The primary dangers of abusing alcohol with depressants include a higher risk of alcohol poisoning, respiratory depression, seizures, coma, and low blood pressure.

Depressants And Stimulants

When depressants and stimulants are mixed, it is generally a sign of recreational drug abuse, and can greatly increase the chances of overdose death.

Taking depressants and stimulants together have the opposite effect on each other, and can create a push-pull effect within the body. This may result in heart palpitations, dizziness, and dehydration.

Learn more about the risks of mixing depressants and stimulants.

Depressants And Nicotine

Typically, combining nicotine and depressant medications will not pose any serious health risks.

It is possible, however, to take too much of the depressant due to the counteracting effects of a stimulant such as nicotine.

Depressants And Antidepressants

The primary danger of mixing depressants with antidepressants is that it can often make the symptoms of depression worse, and increase the severity of antidepressant side effects.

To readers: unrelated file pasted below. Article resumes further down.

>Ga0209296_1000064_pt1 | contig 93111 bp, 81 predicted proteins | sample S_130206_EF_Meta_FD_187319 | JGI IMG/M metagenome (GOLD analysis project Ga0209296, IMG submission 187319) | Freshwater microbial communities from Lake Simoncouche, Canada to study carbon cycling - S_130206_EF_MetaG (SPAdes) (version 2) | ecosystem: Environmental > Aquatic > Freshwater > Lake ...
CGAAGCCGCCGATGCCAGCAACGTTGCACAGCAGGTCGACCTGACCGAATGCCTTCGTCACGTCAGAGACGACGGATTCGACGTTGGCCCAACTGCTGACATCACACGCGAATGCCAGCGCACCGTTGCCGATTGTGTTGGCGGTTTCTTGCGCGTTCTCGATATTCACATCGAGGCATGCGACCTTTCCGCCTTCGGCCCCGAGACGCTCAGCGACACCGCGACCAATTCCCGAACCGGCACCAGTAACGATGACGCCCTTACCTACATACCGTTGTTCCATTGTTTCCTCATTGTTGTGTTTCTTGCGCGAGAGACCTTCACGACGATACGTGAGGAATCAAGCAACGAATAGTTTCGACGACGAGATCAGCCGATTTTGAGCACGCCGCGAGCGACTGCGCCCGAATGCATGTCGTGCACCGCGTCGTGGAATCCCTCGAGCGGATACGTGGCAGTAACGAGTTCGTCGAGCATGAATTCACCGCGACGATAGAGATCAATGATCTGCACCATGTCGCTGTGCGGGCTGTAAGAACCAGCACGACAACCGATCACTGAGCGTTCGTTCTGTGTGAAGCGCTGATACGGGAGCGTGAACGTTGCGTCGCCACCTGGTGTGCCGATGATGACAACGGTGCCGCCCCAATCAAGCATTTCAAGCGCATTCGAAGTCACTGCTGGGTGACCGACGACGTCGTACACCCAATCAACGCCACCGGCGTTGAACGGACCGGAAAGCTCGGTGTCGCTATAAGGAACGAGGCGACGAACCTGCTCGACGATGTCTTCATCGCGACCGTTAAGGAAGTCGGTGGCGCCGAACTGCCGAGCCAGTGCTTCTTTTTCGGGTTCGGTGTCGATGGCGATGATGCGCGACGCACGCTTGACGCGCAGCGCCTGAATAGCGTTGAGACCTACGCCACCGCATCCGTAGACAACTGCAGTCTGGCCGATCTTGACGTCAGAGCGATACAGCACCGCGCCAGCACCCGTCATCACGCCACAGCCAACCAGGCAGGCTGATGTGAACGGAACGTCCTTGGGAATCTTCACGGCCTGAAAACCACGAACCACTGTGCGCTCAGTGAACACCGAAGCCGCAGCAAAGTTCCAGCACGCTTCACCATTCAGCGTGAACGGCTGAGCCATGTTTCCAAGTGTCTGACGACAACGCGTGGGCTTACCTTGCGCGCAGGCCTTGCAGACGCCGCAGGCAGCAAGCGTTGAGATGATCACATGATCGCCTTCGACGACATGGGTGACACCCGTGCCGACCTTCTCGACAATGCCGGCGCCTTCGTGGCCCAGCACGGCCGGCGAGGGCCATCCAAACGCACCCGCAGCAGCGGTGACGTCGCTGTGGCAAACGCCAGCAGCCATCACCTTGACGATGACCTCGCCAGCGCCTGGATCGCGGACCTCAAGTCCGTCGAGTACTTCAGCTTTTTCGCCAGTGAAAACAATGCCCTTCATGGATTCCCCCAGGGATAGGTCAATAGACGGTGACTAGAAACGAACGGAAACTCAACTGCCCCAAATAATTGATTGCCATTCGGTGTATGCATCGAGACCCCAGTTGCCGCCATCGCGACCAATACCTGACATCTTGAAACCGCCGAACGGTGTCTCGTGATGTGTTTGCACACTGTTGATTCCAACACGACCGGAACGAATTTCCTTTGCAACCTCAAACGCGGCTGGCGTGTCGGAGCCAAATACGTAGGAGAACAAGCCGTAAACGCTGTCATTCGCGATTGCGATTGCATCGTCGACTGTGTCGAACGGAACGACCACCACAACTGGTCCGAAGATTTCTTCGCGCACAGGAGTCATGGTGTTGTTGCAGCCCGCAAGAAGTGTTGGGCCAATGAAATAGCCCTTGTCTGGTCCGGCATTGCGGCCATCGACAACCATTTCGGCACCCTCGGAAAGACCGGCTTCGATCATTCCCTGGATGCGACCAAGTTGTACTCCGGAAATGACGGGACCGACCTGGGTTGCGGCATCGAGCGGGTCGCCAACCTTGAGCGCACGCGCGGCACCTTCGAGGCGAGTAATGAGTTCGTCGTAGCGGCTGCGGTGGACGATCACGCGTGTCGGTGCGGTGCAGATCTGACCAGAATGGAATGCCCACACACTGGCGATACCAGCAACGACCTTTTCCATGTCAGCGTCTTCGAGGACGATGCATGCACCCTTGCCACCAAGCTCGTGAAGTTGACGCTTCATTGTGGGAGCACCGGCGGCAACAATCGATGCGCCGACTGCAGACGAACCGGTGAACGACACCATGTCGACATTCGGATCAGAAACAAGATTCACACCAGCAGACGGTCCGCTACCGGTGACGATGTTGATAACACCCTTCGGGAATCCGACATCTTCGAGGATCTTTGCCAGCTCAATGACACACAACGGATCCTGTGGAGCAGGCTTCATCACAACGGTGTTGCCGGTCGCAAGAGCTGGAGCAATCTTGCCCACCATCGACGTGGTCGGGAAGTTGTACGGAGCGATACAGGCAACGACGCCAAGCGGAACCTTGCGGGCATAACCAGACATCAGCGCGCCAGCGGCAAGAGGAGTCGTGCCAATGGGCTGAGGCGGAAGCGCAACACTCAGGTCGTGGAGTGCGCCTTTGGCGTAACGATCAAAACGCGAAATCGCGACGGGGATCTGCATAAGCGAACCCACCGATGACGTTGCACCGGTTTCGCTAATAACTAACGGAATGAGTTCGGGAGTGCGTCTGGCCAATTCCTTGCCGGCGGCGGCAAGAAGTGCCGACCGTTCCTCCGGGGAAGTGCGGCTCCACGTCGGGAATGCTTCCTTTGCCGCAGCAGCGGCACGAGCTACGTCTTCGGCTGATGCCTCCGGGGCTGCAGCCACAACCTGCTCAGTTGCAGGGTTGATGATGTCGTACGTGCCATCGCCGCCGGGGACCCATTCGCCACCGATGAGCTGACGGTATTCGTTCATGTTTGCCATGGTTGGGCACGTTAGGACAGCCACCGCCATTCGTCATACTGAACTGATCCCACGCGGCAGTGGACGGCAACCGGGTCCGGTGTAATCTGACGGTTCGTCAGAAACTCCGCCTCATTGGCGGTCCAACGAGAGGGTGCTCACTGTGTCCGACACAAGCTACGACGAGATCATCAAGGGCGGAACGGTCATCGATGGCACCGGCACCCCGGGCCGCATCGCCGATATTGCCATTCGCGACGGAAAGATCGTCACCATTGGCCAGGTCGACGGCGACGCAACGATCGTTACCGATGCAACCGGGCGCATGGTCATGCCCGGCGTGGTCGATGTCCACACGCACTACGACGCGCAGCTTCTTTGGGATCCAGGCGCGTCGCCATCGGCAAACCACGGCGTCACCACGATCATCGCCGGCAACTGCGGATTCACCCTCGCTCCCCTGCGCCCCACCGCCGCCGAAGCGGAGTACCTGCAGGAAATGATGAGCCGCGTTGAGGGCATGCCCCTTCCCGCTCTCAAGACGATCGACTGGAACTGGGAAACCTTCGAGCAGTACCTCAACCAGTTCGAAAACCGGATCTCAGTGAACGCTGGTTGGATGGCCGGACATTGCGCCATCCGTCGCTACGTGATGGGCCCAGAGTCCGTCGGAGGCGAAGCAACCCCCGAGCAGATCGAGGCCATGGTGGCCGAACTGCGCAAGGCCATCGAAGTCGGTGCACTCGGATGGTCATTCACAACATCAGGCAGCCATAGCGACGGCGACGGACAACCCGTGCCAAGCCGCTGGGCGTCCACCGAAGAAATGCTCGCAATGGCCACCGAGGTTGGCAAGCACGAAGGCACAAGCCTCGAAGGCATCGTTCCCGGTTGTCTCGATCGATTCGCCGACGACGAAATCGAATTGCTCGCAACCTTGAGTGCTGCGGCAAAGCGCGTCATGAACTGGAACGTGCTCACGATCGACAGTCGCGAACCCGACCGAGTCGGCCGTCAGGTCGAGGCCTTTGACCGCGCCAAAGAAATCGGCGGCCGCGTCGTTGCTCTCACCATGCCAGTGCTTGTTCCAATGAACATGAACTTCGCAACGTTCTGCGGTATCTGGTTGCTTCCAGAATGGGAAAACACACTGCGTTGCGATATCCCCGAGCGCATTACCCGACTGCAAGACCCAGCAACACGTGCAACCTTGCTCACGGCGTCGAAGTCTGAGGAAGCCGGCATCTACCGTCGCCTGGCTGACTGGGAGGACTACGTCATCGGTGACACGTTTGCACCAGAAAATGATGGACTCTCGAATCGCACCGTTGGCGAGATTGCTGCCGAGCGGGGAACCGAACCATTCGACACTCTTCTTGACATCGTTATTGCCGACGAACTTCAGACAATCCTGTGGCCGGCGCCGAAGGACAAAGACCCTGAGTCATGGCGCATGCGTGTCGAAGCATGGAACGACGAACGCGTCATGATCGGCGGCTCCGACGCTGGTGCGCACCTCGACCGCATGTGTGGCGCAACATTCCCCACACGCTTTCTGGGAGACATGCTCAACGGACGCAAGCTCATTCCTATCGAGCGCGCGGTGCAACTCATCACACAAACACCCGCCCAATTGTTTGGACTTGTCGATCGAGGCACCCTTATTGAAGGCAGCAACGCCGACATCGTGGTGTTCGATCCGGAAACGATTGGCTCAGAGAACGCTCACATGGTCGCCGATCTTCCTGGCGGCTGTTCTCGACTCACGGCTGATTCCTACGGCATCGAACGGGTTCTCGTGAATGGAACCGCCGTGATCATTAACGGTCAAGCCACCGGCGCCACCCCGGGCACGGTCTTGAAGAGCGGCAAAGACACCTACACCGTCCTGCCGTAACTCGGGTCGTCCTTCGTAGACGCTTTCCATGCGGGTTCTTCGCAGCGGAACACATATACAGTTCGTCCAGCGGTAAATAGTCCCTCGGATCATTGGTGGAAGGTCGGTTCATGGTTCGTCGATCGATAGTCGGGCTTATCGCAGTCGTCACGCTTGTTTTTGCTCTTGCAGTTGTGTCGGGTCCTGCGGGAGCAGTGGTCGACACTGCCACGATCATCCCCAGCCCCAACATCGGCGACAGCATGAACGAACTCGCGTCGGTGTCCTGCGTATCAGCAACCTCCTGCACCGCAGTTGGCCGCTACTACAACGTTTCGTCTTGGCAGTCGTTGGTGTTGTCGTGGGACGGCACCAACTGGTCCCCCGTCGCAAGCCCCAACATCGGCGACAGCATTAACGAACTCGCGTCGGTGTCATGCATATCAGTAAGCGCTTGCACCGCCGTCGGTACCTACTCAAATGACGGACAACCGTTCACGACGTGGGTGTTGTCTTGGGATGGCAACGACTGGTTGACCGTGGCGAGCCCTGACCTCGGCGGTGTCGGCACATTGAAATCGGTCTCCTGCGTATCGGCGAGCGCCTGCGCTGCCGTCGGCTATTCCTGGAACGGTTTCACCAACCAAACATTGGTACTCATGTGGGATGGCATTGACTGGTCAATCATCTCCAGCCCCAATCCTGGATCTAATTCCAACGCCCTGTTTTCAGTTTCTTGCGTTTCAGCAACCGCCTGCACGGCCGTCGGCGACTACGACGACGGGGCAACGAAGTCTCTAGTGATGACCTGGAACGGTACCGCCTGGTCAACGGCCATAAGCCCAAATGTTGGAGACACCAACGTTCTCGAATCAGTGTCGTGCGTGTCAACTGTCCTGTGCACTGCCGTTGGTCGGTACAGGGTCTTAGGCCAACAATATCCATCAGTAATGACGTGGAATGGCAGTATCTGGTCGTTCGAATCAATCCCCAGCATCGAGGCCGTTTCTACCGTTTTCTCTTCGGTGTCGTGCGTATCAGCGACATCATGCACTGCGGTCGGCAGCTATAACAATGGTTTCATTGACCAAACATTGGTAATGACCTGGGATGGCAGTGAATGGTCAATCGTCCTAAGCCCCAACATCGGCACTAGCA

If someone is currently taking both antidepressants and depressants to get high or escape from emotional pain, they likely need to seek treatment for a substance use disorder.

Depressant Withdrawal Symptoms

When somebody has been misusing depressants for a longer period they may experience moderate to severe withdrawal symptoms if they abruptly stop using the drug.

Withdrawal symptoms of CNS depressants include:

  • intense cravings
  • sleep problems
  • sweating
  • increased blood pressure and temperature
  • anxiety
  • hallucinations
  • agitation

Symptoms Of A Depressant Drug Overdose